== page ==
The camp had a very nice fire ring. Unfortunately, high winds and strong gusts made it unsafe to make a campfire, so it was to be a cold camp. I hung my ruck from a limb with a paracord loop and snap carabiner. This is a great way to keep gear off the ground and not have to bend over to access pack pockets:

For supper, I used my MSR Pocket Rocket stove. The fare that evening was buttery mashed potato's with chicken breast chunks mixed in:
Mmmm, hot, tasty, filling and loaded with carbs. The only meal I needed that day and the next morning as well:

After dinner I bagged my trash and suspended it and my food from a high branch in an Oak tree away from camp:
I hung my Tomahawk and Bolo Knife off a broken branch on the old Oak tree next to my campsite, where it was safely off the ground and readily available to me. I made the leather sheaths and wood burned the creeping vine on the `hawk handle myself:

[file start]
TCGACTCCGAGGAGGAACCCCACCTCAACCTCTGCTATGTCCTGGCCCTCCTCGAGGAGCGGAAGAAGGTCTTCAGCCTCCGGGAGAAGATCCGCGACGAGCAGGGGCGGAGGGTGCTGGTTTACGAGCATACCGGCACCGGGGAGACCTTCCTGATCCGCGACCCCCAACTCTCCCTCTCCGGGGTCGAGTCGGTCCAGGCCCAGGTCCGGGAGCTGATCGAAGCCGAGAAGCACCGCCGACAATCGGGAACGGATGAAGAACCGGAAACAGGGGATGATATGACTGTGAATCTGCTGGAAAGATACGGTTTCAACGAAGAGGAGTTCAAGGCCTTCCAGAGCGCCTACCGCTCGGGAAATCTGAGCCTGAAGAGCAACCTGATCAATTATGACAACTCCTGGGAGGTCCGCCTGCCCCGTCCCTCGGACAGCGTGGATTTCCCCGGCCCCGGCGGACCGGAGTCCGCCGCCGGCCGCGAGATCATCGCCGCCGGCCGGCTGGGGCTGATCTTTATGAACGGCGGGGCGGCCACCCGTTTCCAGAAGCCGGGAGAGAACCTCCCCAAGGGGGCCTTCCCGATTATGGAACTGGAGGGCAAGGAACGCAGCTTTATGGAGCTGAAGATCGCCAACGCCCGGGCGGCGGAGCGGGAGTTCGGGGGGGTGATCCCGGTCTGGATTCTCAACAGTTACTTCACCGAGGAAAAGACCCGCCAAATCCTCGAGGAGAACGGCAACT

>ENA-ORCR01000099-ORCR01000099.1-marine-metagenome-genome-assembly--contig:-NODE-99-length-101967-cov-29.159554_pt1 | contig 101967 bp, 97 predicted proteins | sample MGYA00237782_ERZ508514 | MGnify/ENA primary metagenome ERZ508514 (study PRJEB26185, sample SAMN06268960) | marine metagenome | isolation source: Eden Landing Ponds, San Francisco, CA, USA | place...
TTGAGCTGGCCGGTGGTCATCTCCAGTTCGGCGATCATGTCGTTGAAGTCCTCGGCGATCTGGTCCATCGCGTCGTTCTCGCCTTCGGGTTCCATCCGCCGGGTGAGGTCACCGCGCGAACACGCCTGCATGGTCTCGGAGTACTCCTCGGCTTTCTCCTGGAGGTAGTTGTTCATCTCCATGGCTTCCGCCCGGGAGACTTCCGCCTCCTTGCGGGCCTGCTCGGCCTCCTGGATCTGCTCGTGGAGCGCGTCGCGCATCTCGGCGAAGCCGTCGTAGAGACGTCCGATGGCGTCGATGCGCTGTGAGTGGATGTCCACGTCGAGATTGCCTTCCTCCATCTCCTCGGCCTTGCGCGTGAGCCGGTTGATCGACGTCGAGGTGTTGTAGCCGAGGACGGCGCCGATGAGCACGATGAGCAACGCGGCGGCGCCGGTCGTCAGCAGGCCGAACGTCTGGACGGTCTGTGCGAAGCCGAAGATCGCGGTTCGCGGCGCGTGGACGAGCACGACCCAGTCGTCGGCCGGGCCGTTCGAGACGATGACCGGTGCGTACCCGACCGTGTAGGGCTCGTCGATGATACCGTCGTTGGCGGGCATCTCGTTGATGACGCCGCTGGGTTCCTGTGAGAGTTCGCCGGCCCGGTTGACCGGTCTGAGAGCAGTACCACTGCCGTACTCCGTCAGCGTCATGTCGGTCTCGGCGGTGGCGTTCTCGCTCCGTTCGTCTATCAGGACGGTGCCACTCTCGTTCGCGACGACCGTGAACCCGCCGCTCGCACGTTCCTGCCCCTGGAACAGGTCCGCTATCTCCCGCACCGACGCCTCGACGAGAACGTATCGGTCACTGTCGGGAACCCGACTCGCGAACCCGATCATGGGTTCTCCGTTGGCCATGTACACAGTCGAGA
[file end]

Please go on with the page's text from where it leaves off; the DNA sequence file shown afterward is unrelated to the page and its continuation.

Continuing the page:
For added grip, I covered the handle of my Bolo knife with suede Buckskin. This knife is a great chopper and will perform many camp tasks well:
I've always been a bit of a Rock hound, and was stunned at the amount of Quartz and other interesting rocks in this area, in which there were Cinnabar [Mercury] mining operations:
It was a beautiful evening as the sun went down:
...and the sunset was to die for:
The wind howled all night long and shook the tent. Fortunately, I'd correctly oriented it toe-end into the wind, thus it remained upright throughout the gale. I had a pleasant [if noisy] evening. The next morning I wasn't hungry and skipped breakfast. As the sun rose, I loaded my pack: